Quick links: Schedule | Keynote Speakers | Accepted Papers


Time Monday (Sep 30) Tuesday (Oct 1) Wednesday (Oct 2)
Place Forum Digitale Technologien (noch SDF) IBI IBI
Address Salzufer 6, 10587 Berlin
Eingang über Otto-Dibelius-Straße
Dorotheenstraße 26, 10117 Berlin Dorotheenstraße 26, 10117 Berlin
Registration Registration
09:00 LWDA Keynote
Fairness in Machine learning: From definitions to mechanisms
Dr. Isabel Valera (MPI-IS)
Parallel Track Sessions 4
Coffee Break
Coffee Break
Parallel Track Sessions 1
11:00 LWDA Keynote
Beyond research data infrastructures: exploiting artificial & crowd intelligence towards building research knowledge graphs
Prof. Dr. Stefan Dietze (GESIS & HHU)
LWDA Keynote
Extending the data warehouse beyond analytics
Martin Grund (Amazon)
Lunch Break
LWDA Closing
Parallel Track Sessions 2
14:00 LWDA Opening (+SDF Info)
LWDA Keynote
SystemDS: An ML System for the End-to-End Data Science Lifecycle
Prof. Dr. Matthias Böhm (Graz University of Technology)
Coffee Break
Coffee Break Parallel Track Sessions 3
16:00 Joint LWDA Research Session
Community Meetings
17:00 Reception and Poster Session
18:00 Social Event

Workshop Schedules

LWDA Keynote Speakers

Matthias Böhm

SystemDS: An ML System for the End-to-End Data Science Lifecycle


Abstract: Machine learning (ML) applications profoundly transform our private lives and many domains such as health care, finance, transportation, media, logistics, production, and information technology itself. As motivation and background, we will first share lessons learned from building Apache SystemML for declarative, large-scale ML. SystemML compiles R-like scripts into hybrid runtime plans of local, in-memory operations on CPUs and GPUs, as well as distributed operations on data-parallel frameworks like Spark. This high-level specification simplifies the development of ML algorithms, but lacks support for important tasks of the end-to-end data science liefcycle and users with different expertise. Set out to overcome these limitations, we introduce SystemDS, a new open-source ML system that aims to support the end-to-end data science lifecycle from data integration, cleaning, and feature engineering, over efficient local, distributed, and federated ML model training, to deployment and serving. In this talk, we will present the preliminary system architecture including the language abstractions and underlying data model, as well as selected features such as fine-grained lineage tracing and its exploitation for model versioning, reusing intermediates, and debugging model training runs.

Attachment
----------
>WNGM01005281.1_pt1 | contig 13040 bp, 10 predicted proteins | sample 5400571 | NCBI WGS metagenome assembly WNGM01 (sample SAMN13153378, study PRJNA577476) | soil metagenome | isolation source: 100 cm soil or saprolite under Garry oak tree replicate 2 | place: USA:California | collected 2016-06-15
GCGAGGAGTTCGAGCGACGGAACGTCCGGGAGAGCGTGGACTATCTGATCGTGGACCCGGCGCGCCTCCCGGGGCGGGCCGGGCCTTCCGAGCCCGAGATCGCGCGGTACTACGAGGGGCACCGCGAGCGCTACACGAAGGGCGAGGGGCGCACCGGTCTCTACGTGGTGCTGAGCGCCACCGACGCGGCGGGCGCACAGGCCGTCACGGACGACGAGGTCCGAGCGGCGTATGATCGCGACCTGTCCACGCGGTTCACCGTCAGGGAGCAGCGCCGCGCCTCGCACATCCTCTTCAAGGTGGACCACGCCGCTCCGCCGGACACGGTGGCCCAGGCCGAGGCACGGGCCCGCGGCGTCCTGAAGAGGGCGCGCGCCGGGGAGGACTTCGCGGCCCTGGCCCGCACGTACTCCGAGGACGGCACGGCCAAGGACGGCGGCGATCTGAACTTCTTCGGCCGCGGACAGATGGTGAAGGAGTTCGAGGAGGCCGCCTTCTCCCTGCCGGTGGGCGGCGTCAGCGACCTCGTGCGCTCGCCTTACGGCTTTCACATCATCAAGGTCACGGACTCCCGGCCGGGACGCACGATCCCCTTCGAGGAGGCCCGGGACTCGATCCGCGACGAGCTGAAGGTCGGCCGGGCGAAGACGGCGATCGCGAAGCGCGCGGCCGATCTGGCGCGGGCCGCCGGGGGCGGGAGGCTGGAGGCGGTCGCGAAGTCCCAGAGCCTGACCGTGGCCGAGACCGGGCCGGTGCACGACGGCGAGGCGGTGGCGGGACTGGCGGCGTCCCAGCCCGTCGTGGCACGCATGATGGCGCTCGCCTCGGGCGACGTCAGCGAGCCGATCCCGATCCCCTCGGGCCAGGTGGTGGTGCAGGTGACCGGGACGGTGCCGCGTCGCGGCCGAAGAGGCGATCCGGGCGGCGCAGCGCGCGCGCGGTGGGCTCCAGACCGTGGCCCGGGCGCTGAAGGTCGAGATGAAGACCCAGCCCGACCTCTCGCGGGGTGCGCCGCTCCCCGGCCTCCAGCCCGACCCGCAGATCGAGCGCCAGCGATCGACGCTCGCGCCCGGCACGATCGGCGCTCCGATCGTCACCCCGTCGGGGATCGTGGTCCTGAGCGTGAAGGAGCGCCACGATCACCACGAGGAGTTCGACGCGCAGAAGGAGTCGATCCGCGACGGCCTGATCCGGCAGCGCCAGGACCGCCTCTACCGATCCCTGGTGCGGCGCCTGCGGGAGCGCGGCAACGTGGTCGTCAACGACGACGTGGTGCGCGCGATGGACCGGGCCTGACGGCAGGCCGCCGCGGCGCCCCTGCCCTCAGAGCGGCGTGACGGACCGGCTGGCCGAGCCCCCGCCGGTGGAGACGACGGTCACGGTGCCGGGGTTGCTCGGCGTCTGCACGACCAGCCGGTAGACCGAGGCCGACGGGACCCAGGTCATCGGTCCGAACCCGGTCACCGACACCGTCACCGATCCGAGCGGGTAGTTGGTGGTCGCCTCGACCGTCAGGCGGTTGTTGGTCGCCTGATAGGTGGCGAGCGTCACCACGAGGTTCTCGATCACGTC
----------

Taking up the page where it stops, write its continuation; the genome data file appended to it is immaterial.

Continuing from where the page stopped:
Bio: Matthias Boehm is a BMVIT-endowed professor for data management at Graz University of Technology, Austria, and a research area manager for data management at the colocated Know-Center GmbH, Austria. Prior to joining TU Graz in 2018, he was a research staff member at IBM Research - Almaden, CA, USA, with a major focus on compilation and runtime techniques for declarative, large-scale machine learning in Apache SystemML. Matthias received his Ph.D. from Dresden University of Technology, Germany in 2011 with a dissertation on cost-based optimization of integration flows. His previous research also includes systems support for time series forecasting as well as in-memory indexing and query processing. Matthias is a recipient of the 2016 VLDB Best Paper Award, a 2016 SIGMOD Research Highlight Award, and a 2016 IBM Pat Goldberg Memorial Best Paper Award.

Isabel Valera (plenary and FG-KDML)

Fairness in Machine learning: From definitions to mechanisms (slides)